Two dozen Sun Devil students have qualified for the President’s Volunteer Service Award in recognition of their hard work done both in the Valley of the Sun and beyond. The award was established by George W. Bush in 2002 as a way to honor volunteers who give back hundreds of hours each year to their community.

For their efforts, the representatives from Arizona State University received an official lapel pin, a personalized certificate of achievement and a note of congratulations from the President of the United States of America.

“This award is an outstanding way to highlight our students,” said Deb Ruiz, director of University Service-Learning. “They impact our local communities in such a positive and mutually beneficial way.”  

“This is just the cherry on top for me,” said junior Ryan Clark, who completed 234.5 hours of work. “I love what I do and will continue this relationship for years to come. It’s nice to be able to bring something home like this at the end of it all.”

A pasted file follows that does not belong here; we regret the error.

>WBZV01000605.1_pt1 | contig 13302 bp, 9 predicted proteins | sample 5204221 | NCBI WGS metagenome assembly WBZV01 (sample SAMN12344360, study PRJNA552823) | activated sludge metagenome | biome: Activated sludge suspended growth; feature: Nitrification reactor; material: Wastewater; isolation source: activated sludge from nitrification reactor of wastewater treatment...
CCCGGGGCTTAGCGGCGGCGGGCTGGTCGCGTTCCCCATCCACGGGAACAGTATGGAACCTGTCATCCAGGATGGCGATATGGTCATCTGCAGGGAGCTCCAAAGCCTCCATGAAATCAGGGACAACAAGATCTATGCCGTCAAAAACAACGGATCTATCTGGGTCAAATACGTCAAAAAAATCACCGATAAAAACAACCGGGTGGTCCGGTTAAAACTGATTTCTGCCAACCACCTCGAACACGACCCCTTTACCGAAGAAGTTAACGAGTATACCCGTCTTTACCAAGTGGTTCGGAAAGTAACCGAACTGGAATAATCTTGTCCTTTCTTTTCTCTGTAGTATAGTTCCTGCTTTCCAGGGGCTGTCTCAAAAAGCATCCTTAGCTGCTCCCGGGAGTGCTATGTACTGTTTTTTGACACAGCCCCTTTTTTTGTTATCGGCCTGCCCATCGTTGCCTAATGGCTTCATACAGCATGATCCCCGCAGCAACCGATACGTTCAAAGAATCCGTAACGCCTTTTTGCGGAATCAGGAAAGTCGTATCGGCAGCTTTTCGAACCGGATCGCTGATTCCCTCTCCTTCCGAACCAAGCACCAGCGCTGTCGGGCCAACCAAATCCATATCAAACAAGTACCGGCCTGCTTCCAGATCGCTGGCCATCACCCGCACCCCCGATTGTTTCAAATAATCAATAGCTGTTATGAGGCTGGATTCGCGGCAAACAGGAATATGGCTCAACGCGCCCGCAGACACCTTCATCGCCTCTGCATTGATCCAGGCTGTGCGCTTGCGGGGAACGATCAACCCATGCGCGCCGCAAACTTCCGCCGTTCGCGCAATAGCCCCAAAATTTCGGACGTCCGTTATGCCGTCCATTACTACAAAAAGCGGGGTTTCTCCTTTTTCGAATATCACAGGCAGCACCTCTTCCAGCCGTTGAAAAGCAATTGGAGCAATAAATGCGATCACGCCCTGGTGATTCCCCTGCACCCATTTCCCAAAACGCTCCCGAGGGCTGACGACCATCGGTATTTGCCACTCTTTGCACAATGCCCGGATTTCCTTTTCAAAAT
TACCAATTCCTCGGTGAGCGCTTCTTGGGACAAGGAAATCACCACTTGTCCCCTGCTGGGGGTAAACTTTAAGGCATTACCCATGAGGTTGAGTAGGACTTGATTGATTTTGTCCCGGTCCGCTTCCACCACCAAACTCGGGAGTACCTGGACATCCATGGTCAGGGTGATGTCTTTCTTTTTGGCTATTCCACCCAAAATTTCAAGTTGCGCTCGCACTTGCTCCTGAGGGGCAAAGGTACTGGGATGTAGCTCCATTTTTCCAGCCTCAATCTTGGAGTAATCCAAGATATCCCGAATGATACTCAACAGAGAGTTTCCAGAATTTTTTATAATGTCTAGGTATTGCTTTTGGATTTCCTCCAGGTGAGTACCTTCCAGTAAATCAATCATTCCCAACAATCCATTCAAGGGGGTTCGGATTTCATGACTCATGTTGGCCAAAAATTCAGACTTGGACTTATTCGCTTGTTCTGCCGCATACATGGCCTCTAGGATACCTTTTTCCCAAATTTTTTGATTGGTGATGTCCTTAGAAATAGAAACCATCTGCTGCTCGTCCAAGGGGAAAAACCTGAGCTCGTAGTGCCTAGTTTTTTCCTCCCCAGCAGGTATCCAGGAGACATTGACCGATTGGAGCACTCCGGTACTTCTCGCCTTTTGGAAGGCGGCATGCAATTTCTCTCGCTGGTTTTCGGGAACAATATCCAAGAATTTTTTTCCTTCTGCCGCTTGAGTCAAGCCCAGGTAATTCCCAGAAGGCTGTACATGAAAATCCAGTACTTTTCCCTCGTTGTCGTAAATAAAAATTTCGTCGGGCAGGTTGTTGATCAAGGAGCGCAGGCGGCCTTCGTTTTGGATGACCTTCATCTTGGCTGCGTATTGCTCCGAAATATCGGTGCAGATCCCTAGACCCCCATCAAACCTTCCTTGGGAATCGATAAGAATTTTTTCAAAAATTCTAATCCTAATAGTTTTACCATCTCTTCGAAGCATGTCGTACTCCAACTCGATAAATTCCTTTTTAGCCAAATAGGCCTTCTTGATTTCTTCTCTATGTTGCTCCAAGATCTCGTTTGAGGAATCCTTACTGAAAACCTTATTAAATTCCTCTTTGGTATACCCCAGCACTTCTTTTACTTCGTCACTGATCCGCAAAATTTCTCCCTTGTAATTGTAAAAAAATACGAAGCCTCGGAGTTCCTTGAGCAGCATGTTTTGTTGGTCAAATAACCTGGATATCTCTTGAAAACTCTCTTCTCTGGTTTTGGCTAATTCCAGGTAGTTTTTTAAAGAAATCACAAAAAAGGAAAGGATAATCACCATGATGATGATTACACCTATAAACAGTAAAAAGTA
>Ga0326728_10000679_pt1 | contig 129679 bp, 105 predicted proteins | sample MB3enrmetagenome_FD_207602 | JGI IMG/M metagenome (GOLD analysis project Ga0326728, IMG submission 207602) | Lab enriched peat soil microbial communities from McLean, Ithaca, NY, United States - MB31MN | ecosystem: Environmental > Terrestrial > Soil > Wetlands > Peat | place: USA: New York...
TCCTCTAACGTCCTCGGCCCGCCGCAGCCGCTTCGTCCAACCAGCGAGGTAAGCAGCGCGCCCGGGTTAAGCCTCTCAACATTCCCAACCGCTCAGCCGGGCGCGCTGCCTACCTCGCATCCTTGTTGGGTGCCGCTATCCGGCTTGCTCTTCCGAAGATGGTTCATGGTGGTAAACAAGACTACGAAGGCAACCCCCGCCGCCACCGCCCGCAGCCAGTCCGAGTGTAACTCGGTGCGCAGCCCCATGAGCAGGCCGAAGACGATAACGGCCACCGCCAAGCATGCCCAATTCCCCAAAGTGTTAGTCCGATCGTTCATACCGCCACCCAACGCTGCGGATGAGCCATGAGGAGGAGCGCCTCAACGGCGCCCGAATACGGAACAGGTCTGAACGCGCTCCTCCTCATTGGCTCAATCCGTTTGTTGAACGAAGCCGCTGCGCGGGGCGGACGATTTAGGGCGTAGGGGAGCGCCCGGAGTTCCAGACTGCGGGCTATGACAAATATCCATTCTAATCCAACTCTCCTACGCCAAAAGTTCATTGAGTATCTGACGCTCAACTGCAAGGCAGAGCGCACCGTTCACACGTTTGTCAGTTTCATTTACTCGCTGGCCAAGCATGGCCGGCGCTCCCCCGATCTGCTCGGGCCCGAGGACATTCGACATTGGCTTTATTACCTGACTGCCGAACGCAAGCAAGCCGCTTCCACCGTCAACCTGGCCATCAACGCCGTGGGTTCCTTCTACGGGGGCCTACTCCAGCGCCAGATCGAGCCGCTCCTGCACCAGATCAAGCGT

Wanting to give back in a way that was meaningful to him, the Interdisciplinary Arts and Sciences student had a fairly unique service project — helping care for sick, injured and displaced owls in Arizona.

“I surrendered my Friday nights to a raptor refuge and rehabilitation center in Cave Creek called Wild at Heart,” Clark said.

Clark is just one example of hundreds of Sun Devils who give back to their community. Throughout the university, 830 students participated in community engagement programs a year ago for a total of 1,261,648 hours.